The tax season 2018 has begun. IRS warns about high risk of scams
On January 29, 2018, The Internal Revenue Service (IRS) officially announced the beginning of tax season. In addition, authorities warned the nation about the increased activity of cybercriminals. Cybersecurity experts point out to e-mail and phone call scams as the most common phishing strategies used by cyber crooks for stealing people's personal information.
According to Security Summit partners, scammers have already started distributing scam emails disguising under the name of IRS and trying to obtain personal information, including names, addresses, e-mail addresses and Social Security numbers, from tax practitioners.
The risk of scams during the tax season is expected to be higher this year
Although the Security Summit Partners noticed a significant decrease of cyber crimes during the tax season 2017, this year tax refund might be fueled by the past cyber crimes, Equifax in particular.
As a quick reminder, Equifax is one of the biggest data breaches which was revealed in September 2017. The crime left an unknown number (approx. 143 million) of Americans scammed.
Identity thieves have stolen people's Social Security numbers, birth dates, addresses, driver's license numbers and similar personal information, which, according to Avivah Litan, cybersecurity analyst at Gartner, is “exactly the kind of data that the criminals use to commit tax refund fraud and other kinds of tax scams.”
Do not fall for fake IRS emails and calls
According to cybersecurity experts, people should be aware of the fake emails and calls from the IRS. People may get an email from fake IRS executives asking them for a copy of the W-2 form from employees. If the victim falls for this trick, he or she provides criminals information that is necessary for filing tax refund. Such data can also be sold on the dark Web.
IRS estimated that more than 10,000 Americans had fallen victims to tax identity theft and had paid over $54 million counting from 2013 and 2017 this way.
One of the IRS Commissioner, John Koskinen, urges people not to fall for phony calls, even if the person, pretending to be from IRS, knows much about you. In most of the cases, criminals use fake IRS identification numbers, caller IDs and similar information to trick people into believing that the caller or sender is IRS.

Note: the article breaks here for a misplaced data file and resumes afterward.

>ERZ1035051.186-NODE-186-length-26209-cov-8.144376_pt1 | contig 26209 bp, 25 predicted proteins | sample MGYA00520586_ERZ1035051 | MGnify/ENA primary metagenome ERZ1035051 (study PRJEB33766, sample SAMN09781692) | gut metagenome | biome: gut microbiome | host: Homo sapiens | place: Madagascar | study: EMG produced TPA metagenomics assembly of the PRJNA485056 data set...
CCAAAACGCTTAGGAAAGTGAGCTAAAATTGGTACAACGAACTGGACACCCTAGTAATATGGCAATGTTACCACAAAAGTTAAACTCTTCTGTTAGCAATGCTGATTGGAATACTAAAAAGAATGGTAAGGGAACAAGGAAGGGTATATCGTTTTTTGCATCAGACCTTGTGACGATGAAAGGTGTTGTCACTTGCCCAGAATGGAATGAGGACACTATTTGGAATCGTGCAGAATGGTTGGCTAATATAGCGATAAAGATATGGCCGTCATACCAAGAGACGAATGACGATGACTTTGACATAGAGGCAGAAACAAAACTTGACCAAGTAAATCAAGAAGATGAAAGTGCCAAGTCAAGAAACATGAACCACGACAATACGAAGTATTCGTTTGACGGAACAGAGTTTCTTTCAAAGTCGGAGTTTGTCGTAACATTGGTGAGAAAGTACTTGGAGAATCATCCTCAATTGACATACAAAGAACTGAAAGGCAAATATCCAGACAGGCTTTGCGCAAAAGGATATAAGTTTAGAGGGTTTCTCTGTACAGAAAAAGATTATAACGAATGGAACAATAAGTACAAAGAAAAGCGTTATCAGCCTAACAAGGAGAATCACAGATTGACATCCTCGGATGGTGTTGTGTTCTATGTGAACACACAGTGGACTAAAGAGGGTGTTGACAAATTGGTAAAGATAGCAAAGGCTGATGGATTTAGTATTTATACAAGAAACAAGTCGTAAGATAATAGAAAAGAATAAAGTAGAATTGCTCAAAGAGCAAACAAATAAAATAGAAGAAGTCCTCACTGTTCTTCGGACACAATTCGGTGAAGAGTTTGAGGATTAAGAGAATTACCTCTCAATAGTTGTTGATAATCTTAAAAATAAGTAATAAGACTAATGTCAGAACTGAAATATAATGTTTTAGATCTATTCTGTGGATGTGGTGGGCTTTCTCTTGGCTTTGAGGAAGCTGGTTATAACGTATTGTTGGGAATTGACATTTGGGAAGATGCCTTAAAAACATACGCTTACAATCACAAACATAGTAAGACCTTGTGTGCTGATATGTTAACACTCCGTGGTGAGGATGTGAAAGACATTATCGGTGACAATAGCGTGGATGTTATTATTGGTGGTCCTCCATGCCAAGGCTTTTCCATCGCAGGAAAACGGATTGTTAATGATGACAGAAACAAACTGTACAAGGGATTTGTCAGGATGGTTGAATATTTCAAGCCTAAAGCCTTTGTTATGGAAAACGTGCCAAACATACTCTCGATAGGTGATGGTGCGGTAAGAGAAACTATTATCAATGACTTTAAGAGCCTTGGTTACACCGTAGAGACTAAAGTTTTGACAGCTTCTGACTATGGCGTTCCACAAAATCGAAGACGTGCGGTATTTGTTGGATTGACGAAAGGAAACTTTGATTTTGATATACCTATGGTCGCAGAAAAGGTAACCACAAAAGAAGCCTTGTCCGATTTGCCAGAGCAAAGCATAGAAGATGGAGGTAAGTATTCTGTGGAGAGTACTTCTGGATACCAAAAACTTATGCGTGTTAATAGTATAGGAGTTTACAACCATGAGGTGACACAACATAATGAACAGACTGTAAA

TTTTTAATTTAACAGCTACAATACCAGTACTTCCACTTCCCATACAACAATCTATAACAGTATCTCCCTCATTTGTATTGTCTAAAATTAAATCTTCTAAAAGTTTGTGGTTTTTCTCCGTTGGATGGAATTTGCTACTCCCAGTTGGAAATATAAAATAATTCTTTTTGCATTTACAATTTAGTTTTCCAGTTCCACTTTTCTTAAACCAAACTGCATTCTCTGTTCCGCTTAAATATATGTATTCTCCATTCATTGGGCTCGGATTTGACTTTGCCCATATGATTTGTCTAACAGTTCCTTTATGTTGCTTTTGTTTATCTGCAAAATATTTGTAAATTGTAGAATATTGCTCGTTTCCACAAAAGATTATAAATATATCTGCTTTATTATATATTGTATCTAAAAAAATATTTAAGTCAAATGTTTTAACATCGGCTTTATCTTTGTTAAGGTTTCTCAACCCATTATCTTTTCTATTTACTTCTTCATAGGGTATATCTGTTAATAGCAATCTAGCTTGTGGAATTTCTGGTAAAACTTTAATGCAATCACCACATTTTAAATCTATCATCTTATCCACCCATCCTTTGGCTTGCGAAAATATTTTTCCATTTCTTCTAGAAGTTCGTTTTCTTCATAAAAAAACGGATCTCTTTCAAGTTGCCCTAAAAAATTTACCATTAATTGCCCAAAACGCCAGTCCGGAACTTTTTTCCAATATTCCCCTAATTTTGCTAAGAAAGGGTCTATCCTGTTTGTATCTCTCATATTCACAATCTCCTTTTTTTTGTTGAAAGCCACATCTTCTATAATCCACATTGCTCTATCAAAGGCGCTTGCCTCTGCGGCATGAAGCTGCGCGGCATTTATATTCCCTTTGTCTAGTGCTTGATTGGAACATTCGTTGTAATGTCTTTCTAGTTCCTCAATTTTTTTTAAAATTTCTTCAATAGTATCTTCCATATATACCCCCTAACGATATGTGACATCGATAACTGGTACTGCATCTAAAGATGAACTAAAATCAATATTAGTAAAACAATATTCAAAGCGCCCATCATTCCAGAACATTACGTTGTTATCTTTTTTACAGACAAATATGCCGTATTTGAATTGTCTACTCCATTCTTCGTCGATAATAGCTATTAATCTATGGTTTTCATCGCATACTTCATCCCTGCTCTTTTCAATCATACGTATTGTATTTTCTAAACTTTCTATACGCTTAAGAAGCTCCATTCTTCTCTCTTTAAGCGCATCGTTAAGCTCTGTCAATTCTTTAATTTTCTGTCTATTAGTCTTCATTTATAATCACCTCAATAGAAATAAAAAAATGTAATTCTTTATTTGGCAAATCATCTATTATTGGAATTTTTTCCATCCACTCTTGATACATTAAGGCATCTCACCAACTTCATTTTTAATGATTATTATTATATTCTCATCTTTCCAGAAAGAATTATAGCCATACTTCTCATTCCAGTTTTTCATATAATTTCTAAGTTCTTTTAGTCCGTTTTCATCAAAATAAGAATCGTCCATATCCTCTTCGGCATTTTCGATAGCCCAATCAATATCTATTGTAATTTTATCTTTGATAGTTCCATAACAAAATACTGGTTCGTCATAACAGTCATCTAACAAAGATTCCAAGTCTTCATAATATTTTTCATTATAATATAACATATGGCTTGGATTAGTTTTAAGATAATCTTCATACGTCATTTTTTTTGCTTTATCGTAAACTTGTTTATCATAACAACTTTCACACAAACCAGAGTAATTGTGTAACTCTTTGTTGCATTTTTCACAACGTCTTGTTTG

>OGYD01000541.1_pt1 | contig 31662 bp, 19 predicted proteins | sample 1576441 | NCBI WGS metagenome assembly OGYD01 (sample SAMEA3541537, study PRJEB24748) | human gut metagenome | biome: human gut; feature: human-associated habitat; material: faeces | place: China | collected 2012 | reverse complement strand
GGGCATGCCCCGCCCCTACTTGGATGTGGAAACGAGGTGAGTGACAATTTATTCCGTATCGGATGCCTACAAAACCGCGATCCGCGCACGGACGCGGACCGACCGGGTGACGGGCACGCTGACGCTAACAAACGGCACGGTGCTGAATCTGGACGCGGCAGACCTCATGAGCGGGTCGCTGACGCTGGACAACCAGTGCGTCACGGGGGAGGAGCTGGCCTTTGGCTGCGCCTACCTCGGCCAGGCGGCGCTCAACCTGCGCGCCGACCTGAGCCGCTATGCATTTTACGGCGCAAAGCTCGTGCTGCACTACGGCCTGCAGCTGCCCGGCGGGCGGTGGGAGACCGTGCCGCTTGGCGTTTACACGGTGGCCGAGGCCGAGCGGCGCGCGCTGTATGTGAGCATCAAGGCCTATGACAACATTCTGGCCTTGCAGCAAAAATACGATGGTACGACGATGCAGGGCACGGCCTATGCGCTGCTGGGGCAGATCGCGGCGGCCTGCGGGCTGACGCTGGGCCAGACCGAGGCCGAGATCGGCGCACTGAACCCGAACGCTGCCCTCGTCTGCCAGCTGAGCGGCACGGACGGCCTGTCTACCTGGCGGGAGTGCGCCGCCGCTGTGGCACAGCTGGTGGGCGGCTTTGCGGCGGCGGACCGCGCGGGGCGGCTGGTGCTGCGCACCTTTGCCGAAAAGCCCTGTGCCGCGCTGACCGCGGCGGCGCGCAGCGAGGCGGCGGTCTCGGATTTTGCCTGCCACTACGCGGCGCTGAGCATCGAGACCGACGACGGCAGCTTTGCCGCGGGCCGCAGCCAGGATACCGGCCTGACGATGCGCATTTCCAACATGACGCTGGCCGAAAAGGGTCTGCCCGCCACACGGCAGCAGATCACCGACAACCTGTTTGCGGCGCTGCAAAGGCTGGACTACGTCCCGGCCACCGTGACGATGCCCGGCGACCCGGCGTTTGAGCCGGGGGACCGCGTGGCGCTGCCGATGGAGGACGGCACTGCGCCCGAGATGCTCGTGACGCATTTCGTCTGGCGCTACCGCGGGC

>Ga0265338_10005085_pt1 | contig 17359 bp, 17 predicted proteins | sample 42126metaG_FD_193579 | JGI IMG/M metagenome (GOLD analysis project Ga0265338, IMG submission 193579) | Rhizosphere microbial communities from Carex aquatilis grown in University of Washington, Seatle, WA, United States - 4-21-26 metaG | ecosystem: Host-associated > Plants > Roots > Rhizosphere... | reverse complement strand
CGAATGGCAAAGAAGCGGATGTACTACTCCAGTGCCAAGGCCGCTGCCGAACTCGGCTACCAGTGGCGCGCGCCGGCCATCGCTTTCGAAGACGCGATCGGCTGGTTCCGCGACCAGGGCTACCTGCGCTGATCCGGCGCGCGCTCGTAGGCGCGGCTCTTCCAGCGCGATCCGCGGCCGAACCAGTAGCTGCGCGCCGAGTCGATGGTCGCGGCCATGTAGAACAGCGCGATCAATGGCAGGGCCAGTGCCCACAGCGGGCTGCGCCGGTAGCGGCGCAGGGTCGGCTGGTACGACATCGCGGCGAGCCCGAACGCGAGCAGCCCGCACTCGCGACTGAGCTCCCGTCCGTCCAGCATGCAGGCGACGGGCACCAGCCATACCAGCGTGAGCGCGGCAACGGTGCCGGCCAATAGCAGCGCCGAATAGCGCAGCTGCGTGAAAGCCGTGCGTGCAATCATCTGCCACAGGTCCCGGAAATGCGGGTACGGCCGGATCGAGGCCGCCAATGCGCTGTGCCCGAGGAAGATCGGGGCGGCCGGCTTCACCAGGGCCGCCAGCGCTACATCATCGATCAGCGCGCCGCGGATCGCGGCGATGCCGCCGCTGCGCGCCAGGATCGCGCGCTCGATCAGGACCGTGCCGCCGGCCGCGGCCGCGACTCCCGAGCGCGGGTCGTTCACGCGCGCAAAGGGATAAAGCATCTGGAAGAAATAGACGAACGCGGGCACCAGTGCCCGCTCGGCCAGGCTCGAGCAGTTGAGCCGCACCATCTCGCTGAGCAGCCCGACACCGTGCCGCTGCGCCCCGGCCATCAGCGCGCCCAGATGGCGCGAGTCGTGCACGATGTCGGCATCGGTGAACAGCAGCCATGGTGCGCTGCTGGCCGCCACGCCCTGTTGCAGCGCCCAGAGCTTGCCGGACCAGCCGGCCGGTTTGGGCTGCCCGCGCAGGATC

Don't be fooled by surprise phone calls by criminals impersonating IRS agents with threats or promises of a big refund if you provide them with your private information.
Submit an Identity Theft Affidavit if you suspect you are a victim of scam
If you found out that more than one tax refund was filed for your name, you should immediately contact IRS. If you suspect that you are a victim of identity theft, file a complaint with the FTC at identitytheft.gov. Furthermore, contact major credit bureaus and ask them to mark your credit records with “fraud alert.” Tax-related identity theft should also be reported to IRS by calling for the official IRC number provided on the company's official website.
The victim of tax return scam should also complete the IRS Form 14039, Identity Theft Affidavit. This applies to those whose e-file return was rejected due to the duplicate filling.
Be prepared for the tax season and protect your taxes from being filed by scammers
The most important precautionary measure that you have to take before diving into the water of tax returns is the awareness of all the necessary procedures and the risks that you take.
Thus, before planning to file a tax refund, you have to know that:
- IRS does not call customers to demand immediate payment.
- The calls from IRS will now be held via wire transfer or prepaid debit card.
- The company does not demand the taxpayer to pay without the ability to ask questions or appeal.
- It does not threaten taxpayers to bring in local police, immigration officers, and other law enforcement.
- Never fails to indicate official credentials in the form of a pocket commission and HSPD-12 card, a government standard for employees and contractors, in the case of a personal visit.
Finally, if you received a call that you suspect to be an IRS scam, you should hand up immediately and report the number to the IRS immediately. To prevent the frauds from calling you again, you can include the spoof's number to the blocked list.
In case pretend-to-be IRS assignee contacted you via e-mail and asking for your personal information, please forward the email to the firstname.lastname@example.org.